ATHENS — Georgia football will have a new-look offense, and the vibe is that James Cook will often be seen with the ball in his hands.
Cook, an explosive junior out of Miami, was recently featured by the UGA football Twitter account in an introduction of sorts.
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The 5-foot-11, 190-pound younger brother of NFL star Dalvin Cook has only done a handful of interviews, and there hasn’t been much to say about the scant role he has played backing up D’Andre Swift.
That figures to change this season as Cook has the skillset to thrive in Todd Monken’s Air Raid offense.
More importantly, Cook sounds to finally have the mindset needed, too.
Time is running out on an offense that must replace two first-round offensive tackles, a three-year starting quarterback, the program’s all-time yards-per-carry leader, two of the top three receivers and two NFL tight ends.
The Bulldogs open at Arkansas on Sept. 26 before facing the physical gauntlet of Auburn (Oct. 3), Tennessee (Oct. 10), Alabama (Oct. 17) and Kentucky (Oct. 24).
“We’re taking it day by day, everyone is buying into the system, everybody is giving their all,” Cook said. “We’re just going to come together, and we’re just going to go.”
Georgia junior Zamir White is in line to start at tailback and get most of the carries, but this is an offensive scheme that by its very nature sprays the ball around.
No doubt, Monken explained the Air Raid version of “balance” is not the conventional run/pass mix ratio being close to 50-50, as much as it is distributing the ball to different players.
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Kirby Smart has said he wants his playmakers to get the ball in space and make explosive plays, and Cook is the No. 1 weapon in terms of most dangerous Georgia players in the open field.
“He’s electric,” Smart said last fall, “he’s a little different than what we have, so we want to find ways to get him the ball.”
Smart indicated Cook was among the hardest workers in winter conditioning after a traffic stop last December landed him in the doghouse.
“James Cook, I mean, we had competition daily to see who was going to win individual battles, and James probably had the largest winning percentages,” Smart said during the winter conditioning drills.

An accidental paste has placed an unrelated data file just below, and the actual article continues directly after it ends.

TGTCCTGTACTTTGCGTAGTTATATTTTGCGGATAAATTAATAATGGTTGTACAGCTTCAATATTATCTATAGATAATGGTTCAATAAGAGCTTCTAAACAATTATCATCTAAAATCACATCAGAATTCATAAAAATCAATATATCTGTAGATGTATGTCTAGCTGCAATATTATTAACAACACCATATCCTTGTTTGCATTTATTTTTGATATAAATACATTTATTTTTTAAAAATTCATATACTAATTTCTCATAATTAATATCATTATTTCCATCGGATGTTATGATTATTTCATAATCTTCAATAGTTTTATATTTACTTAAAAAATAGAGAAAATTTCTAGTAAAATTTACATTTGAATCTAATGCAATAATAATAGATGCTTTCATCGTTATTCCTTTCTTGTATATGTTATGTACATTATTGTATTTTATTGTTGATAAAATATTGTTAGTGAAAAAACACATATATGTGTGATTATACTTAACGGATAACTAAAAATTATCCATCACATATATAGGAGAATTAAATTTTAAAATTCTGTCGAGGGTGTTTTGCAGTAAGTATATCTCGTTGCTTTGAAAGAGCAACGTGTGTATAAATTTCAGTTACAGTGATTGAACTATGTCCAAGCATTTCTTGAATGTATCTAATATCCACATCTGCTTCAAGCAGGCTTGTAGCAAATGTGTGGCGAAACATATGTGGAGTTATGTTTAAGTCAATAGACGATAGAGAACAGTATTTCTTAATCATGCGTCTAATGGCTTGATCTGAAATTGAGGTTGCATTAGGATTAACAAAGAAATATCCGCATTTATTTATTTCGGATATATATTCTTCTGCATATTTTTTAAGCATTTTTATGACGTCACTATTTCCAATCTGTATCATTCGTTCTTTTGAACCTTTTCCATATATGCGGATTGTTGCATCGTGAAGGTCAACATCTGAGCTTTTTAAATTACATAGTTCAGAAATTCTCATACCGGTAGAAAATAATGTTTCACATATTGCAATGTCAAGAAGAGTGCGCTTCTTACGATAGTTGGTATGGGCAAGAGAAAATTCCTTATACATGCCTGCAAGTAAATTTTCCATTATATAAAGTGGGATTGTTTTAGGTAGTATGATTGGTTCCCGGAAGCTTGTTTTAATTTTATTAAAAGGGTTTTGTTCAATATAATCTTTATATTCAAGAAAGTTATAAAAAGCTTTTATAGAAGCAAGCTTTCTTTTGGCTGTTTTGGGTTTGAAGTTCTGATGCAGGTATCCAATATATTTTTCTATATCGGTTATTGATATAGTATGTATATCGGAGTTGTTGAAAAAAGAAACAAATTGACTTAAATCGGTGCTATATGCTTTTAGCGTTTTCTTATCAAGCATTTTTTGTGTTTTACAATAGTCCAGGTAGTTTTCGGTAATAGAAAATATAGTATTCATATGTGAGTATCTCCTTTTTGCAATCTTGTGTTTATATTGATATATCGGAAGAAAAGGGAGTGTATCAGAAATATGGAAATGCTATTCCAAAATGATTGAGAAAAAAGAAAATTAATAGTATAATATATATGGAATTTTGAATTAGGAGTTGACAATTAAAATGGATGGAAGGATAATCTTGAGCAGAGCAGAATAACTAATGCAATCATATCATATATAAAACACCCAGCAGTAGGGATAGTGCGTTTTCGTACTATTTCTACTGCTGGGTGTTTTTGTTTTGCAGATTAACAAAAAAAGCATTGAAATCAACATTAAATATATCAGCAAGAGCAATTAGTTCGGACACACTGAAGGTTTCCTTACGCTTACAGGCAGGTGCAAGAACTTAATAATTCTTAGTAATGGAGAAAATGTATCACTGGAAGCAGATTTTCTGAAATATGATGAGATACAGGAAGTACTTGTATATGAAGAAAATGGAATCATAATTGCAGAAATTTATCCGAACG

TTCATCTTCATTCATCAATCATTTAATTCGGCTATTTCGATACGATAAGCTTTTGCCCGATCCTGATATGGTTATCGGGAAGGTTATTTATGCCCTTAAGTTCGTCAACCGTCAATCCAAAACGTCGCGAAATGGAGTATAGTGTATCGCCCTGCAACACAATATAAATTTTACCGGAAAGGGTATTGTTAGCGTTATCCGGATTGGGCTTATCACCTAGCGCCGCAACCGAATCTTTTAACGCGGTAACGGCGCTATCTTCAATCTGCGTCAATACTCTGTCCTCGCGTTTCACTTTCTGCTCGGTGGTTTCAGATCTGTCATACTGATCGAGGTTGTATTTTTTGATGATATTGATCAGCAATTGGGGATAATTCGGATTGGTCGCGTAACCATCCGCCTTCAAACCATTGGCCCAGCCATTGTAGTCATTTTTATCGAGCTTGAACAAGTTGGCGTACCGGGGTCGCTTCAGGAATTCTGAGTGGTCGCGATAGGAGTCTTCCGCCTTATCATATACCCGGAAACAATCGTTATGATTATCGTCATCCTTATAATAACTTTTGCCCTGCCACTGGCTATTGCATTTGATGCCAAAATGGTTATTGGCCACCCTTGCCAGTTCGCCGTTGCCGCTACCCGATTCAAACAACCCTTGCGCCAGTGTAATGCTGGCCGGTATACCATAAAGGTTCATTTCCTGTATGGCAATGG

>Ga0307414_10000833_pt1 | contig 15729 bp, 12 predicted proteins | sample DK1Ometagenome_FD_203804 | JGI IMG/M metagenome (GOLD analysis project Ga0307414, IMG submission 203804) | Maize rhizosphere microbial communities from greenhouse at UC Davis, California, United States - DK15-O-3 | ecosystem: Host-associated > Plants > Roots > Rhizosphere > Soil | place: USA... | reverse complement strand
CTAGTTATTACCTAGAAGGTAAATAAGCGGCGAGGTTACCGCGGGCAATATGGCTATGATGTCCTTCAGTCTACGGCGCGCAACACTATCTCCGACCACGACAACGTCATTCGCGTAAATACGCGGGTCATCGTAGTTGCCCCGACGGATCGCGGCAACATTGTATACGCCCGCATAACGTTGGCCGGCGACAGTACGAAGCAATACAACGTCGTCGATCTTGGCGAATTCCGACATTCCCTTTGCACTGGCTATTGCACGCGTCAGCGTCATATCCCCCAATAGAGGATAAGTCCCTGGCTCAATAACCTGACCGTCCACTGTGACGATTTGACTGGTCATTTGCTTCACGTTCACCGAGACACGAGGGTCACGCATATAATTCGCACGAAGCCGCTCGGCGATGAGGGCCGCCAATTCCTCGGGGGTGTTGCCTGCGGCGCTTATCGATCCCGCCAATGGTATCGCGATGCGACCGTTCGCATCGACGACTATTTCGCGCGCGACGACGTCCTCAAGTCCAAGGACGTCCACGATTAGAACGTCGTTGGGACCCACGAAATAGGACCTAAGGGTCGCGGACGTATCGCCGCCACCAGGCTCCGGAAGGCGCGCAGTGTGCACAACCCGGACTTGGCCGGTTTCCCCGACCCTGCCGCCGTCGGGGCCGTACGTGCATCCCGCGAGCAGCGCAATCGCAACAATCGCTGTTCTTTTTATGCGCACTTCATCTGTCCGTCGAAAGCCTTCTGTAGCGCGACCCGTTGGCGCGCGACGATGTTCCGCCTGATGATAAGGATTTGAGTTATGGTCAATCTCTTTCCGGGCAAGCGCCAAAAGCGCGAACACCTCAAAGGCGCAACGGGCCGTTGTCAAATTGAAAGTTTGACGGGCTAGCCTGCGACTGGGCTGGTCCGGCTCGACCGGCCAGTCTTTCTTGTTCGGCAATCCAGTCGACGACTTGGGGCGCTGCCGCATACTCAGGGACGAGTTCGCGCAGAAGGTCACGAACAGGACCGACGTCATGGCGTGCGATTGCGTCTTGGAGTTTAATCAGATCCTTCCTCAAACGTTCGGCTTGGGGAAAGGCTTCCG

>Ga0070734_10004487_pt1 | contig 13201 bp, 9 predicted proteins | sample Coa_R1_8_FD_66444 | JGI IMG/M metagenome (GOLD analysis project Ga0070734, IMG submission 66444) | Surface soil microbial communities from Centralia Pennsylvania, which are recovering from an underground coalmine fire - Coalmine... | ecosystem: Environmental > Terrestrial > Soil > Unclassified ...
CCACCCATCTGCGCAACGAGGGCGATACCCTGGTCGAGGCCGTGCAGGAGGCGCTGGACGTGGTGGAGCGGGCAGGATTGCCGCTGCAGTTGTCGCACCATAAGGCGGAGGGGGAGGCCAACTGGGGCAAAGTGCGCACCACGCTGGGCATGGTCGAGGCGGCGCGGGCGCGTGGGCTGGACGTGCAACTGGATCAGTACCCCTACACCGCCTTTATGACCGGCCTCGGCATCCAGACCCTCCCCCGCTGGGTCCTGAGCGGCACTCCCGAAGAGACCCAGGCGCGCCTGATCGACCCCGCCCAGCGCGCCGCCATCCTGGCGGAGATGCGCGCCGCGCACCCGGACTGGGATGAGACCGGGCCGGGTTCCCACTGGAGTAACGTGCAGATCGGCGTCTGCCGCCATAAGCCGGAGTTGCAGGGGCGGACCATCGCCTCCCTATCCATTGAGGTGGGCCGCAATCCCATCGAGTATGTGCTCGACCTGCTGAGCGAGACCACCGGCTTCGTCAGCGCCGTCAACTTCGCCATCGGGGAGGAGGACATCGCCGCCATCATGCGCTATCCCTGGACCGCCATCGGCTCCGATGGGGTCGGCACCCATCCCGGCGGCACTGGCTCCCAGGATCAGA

“He and Zamir (are) really challenging each other and competing really hard. Those guys can continue to grow.”
Veteran defensive lineman Julian Rochester, who returns for his fifth season after a redshirt 2019 campaign, offered a similar perspective on Cook last season.
“It just changes the game, it changes the pace,” Rochester said. “I think when you look at him, he looks a lot faster than all those boys and moves a lot quicker, and it’s a different type of style that we haven’t seen yet.”
Much of the focus at Georgia has centered around the quarterbacks. Air Raid veteran JT Daniels is splitting first-team reps with redshirt freshman D’Wan Mathis.
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True freshman Carson Beck has a capable arm and is gaining confidence, while redshirt junior Stetson Bennett provides added depth and stability to the QB room.
The running backs haven’t gotten as much attention because UGA uses a committee approach with three or four backs getting carries each game.
The Georgia receivers are a committee, too, but beyond George Pickens and Kearis Jackson, none have stood out this fall.
Cook is expected to help in that area, too, as former coordinator James Coley had him working in the slot at times last season.
Cook has certainly benefitted from that experienced and figures to be a weapon in that regard whether he’s coming out of the backfield or lining up out wide.
Scott Cochran, the new special teams coach at Georgia, mentioned Cook and White last week when discussing the “toys” he has to work with on kick and punt teams.
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If Cook has the sort of season envisioned, this could be his final campaign with the Bulldogs. Particularly if his focus can match his talents.
“The goal,” Cook said, “I”m trying to be the best person I can be and win a national championship for my team.”
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